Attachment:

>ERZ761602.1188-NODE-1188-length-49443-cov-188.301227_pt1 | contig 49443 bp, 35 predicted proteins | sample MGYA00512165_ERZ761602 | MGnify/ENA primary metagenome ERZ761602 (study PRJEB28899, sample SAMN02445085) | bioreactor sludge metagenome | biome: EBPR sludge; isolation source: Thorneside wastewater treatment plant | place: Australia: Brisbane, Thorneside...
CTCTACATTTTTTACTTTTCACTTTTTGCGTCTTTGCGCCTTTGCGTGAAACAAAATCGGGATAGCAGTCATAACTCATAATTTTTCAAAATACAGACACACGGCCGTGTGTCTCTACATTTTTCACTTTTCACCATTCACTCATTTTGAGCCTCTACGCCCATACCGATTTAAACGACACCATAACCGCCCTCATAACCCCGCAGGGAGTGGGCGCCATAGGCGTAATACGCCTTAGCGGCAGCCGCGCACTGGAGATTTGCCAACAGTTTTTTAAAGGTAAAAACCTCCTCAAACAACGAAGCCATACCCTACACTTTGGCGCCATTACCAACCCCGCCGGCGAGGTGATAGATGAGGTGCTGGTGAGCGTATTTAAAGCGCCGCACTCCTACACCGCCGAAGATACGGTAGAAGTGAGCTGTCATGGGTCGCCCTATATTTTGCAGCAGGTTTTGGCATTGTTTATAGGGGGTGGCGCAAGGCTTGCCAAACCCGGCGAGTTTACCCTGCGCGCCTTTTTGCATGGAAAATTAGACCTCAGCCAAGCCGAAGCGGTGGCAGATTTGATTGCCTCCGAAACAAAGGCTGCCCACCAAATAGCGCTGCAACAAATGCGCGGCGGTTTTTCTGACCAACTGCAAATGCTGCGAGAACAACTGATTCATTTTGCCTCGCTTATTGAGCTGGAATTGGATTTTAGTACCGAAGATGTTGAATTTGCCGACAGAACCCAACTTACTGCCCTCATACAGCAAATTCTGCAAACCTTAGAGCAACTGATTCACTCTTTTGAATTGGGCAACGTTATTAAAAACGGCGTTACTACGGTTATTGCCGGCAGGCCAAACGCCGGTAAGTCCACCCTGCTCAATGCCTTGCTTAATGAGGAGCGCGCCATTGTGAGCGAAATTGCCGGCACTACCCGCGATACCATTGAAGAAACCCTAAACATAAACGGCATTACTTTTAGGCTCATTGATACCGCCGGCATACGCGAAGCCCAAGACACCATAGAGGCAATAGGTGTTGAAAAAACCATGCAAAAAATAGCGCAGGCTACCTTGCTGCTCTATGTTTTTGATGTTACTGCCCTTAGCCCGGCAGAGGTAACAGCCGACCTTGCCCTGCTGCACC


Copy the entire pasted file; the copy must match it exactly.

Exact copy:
>ERZ761602.1188-NODE-1188-length-49443-cov-188.301227_pt1 | contig 49443 bp, 35 predicted proteins | sample MGYA00512165_ERZ761602 | MGnify/ENA primary metagenome ERZ761602 (study PRJEB28899, sample SAMN02445085) | bioreactor sludge metagenome | biome: EBPR sludge; isolation source: Thorneside wastewater treatment plant | place: Australia: Brisbane, Thorneside...
CTCTACATTTTTTACTTTTCACTTTTTGCGTCTTTGCGCCTTTGCGTGAAACAAAATCGGGATAGCAGTCATAACTCATAATTTTTCAAAATACAGACACACGGCCGTGTGTCTCTACATTTTTCACTTTTCACCATTCACTCATTTTGAGCCTCTACGCCCATACCGATTTAAACGACACCATAACCGCCCTCATAACCCCGCAGGGAGTGGGCGCCATAGGCGTAATACGCCTTAGCGGCAGCCGCGCACTGGAGATTTGCCAACAGTTTTTTAAAGGTAAAAACCTCCTCAAACAACGAAGCCATACCCTACACTTTGGCGCCATTACCAACCCCGCCGGCGAGGTGATAGATGAGGTGCTGGTGAGCGTATTTAAAGCGCCGCACTCCTACACCGCCGAAGATACGGTAGAAGTGAGCTGTCATGGGTCGCCCTATATTTTGCAGCAGGTTTTGGCATTGTTTATAGGGGGTGGCGCAAGGCTTGCCAAACCCGGCGAGTTTACCCTGCGCGCCTTTTTGCATGGAAAATTAGACCTCAGCCAAGCCGAAGCGGTGGCAGATTTGATTGCCTCCGAAACAAAGGCTGCCCACCAAATAGCGCTGCAACAAATGCGCGGCGGTTTTTCTGACCAACTGCAAATGCTGCGAGAACAACTGATTCATTTTGCCTCGCTTATTGAGCTGGAATTGGATTTTAGTACCGAAGATGTTGAATTTGCCGACAGAACCCAACTTACTGCCCTCATACAGCAAATTCTGCAAACCTTAGAGCAACTGATTCACTCTTTTGAATTGGGCAACGTTATTAAAAACGGCGTTACTACGGTTATTGCCGGCAGGCCAAACGCCGGTAAGTCCACCCTGCTCAATGCCTTGCTTAATGAGGAGCGCGCCATTGTGAGCGAAATTGCCGGCACTACCCGCGATACCATTGAAGAAACCCTAAACATAAACGGCATTACTTTTAGGCTCATTGATACCGCCGGCATACGCGAAGCCCAAGACACCATAGAGGCAATAGGTGTTGAAAAAACCATGCAAAAAATAGCGCAGGCTACCTTGCTGCTCTATGTTTTTGATGTTACTGCCCTTAGCCCGGCAGAGGTAACAGCCGACCTTGCCCTGCTGCACC